The road to hell started a few weeks back when I noticed that Maggie was producing a croaking sound, especially after she exercised and ate. At first, I was not unduly concerned. Bulldogs are known for making noises from all their orifices. The alarm bells went off when she lost her appetite. The first visit to the veterinary and a blood test showed an increase in white blood cells. More tests pointed to a problem with one of the kidneys. Antibiotics were prescribed but failed to bring down the white blood cell count. The vet suggested a second round of more exhaustive tests. These examinations produced the worst possible prognosis. Maggie had an aggressive metastatic cancer which had already spread to the lungs and probably elsewhere. There was nothing that could be done except palliative care.
Maggie was seven years old. During those seven years, she became an integral part of our life. At home, she was always by my side. I cannot say she was special because all dogs are special, but she meant the world to me and to everyone at home. And I was her world.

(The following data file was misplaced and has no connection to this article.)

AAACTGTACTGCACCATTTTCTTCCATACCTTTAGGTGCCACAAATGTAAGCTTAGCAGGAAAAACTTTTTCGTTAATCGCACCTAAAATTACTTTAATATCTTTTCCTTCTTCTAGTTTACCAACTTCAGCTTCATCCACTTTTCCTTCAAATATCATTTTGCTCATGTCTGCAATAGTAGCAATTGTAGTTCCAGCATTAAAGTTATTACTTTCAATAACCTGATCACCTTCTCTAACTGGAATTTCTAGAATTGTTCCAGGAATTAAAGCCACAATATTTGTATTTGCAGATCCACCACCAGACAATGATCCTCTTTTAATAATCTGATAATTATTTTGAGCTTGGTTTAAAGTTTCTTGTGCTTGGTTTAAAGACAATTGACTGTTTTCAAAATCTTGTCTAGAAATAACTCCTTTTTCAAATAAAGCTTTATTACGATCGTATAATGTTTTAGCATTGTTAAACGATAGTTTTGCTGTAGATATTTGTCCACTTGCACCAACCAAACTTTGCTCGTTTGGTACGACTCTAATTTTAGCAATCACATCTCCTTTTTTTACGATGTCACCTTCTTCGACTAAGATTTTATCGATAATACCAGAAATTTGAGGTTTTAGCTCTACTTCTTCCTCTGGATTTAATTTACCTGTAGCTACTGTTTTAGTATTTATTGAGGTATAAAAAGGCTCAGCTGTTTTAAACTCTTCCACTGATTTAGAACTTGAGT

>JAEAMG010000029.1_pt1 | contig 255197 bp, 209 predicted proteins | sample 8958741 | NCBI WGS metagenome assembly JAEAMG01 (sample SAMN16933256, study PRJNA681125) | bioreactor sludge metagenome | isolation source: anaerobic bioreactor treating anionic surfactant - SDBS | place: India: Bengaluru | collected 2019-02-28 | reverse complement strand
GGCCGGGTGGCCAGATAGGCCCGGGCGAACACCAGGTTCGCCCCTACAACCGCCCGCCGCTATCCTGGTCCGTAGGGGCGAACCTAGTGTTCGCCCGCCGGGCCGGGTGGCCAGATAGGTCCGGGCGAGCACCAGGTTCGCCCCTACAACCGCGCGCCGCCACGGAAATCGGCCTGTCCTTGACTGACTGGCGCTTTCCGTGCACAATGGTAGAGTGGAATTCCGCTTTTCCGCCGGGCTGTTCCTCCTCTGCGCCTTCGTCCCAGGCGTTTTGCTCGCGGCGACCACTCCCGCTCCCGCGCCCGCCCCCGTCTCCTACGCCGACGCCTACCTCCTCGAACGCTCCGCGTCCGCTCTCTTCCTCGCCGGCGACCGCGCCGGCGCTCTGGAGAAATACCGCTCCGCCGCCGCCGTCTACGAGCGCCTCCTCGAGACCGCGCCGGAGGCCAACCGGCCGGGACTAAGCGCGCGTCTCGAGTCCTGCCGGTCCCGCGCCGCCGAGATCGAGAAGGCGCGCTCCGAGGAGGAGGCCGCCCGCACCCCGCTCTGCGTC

And yet, I was, being asked to become her judge and jury: to decide when she should die.
I tried to convince myself that this wasn’t happening. That she had a bad case of flu and that she would shake it off.
I blamed myself for not noticing the signs earlier, even though the vet told me this kind of cancer could only be spotted when it was too late.
I looked at her and wanted her to tell me she was okay, that she would soon be back to her usual playful self.
Her breathing was becoming increasingly laboured, and her walking fatigued. She still cuddled and demanded attention. But the fire in her eyes was spent.
I didn’t want her to suffer. Not for one day, not even for one minute and see her gasping for air pained me. I made the call. I stayed with her till her heart stopped beating. By that time, I had no more tears left in me. I was broken.
I still am.
Sorry is not the hardest word, after all. Goodbye hurts much more.